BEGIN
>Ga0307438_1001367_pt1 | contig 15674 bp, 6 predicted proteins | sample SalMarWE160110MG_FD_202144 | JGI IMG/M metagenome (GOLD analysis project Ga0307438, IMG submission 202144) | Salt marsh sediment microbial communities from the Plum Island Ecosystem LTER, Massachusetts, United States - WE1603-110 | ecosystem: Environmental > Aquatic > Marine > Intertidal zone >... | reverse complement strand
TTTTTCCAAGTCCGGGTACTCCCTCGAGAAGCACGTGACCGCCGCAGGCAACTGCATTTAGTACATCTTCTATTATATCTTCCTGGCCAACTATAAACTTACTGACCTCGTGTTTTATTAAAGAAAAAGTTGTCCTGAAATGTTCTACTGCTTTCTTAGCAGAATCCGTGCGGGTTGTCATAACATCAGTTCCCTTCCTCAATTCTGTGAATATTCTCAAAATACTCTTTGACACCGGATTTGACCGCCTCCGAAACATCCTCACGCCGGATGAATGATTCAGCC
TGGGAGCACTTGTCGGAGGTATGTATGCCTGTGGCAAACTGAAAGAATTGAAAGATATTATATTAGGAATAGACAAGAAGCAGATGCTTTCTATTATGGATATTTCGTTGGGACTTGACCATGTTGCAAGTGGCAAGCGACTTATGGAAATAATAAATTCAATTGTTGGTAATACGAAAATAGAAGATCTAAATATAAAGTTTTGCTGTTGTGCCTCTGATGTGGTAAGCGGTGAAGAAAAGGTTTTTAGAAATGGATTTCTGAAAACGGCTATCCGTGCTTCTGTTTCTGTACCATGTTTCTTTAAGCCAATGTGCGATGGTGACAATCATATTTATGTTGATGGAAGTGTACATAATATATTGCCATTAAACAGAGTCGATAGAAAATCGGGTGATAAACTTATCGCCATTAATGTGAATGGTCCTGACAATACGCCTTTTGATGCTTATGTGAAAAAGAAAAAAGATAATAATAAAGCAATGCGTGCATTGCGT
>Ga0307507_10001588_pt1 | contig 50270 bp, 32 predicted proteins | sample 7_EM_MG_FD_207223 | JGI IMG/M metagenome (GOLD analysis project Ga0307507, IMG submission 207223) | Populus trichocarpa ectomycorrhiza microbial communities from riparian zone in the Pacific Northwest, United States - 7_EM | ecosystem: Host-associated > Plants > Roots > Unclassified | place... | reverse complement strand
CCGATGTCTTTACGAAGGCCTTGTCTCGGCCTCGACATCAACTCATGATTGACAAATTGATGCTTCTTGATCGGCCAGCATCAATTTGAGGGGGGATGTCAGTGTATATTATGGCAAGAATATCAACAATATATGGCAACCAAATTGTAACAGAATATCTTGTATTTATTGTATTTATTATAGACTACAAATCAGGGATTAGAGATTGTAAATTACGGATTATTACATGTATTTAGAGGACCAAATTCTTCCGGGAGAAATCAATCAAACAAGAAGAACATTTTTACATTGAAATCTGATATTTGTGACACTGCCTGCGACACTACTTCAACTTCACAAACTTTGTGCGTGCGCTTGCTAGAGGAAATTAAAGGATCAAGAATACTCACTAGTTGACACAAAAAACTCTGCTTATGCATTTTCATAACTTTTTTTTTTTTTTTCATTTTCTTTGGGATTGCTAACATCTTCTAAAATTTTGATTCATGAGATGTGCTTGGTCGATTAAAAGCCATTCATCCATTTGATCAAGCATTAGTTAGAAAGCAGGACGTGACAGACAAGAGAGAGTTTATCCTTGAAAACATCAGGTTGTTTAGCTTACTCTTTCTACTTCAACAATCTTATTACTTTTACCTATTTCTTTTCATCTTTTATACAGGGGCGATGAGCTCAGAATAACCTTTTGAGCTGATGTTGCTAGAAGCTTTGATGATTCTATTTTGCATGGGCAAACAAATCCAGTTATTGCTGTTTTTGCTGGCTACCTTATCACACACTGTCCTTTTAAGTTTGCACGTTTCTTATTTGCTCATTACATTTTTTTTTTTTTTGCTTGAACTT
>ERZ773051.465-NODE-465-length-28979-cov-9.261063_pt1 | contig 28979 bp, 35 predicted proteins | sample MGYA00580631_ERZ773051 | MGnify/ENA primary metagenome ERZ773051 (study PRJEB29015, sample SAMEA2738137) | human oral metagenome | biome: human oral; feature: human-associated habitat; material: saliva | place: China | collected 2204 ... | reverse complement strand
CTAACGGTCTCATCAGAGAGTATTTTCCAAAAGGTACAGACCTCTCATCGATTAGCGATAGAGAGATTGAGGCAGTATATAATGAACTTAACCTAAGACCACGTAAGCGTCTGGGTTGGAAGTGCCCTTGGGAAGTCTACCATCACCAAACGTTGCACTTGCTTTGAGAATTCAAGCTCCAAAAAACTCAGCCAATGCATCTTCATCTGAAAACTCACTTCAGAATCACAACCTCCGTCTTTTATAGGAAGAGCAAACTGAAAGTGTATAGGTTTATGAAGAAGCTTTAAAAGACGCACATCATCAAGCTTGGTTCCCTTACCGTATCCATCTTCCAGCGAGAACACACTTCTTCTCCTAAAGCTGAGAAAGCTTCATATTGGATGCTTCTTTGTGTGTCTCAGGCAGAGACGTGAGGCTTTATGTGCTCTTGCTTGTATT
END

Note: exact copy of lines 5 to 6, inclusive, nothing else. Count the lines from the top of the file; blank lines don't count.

CCGATGTCTTTACGAAGGCCTTGTCTCGGCCTCGACATCAACTCATGATTGACAAATTGATGCTTCTTGATCGGCCAGCATCAATTTGAGGGGGGATGTCAGTGTATATTATGGCAAGAATATCAACAATATATGGCAACCAAATTGTAACAGAATATCTTGTATTTATTGTATTTATTATAGACTACAAATCAGGGATTAGAGATTGTAAATTACGGATTATTACATGTATTTAGAGGACCAAATTCTTCCGGGAGAAATCAATCAAACAAGAAGAACATTTTTACATTGAAATCTGATATTTGTGACACTGCCTGCGACACTACTTCAACTTCACAAACTTTGTGCGTGCGCTTGCTAGAGGAAATTAAAGGATCAAGAATACTCACTAGTTGACACAAAAAACTCTGCTTATGCATTTTCATAACTTTTTTTTTTTTTTTCATTTTCTTTGGGATTGCTAACATCTTCTAAAATTTTGATTCATGAGATGTGCTTGGTCGATTAAAAGCCATTCATCCATTTGATCAAGCATTAGTTAGAAAGCAGGACGTGACAGACAAGAGAGAGTTTATCCTTGAAAACATCAGGTTGTTTAGCTTACTCTTTCTACTTCAACAATCTTATTACTTTTACCTATTTCTTTTCATCTTTTATACAGGGGCGATGAGCTCAGAATAACCTTTTGAGCTGATGTTGCTAGAAGCTTTGATGATTCTATTTTGCATGGGCAAACAAATCCAGTTATTGCTGTTTTTGCTGGCTACCTTATCACACACTGTCCTTTTAAGTTTGCACGTTTCTTATTTGCTCATTACATTTTTTTTTTTTTTGCTTGAACTT
>ERZ773051.465-NODE-465-length-28979-cov-9.261063_pt1 | contig 28979 bp, 35 predicted proteins | sample MGYA00580631_ERZ773051 | MGnify/ENA primary metagenome ERZ773051 (study PRJEB29015, sample SAMEA2738137) | human oral metagenome | biome: human oral; feature: human-associated habitat; material: saliva | place: China | collected 2204 ... | reverse complement strand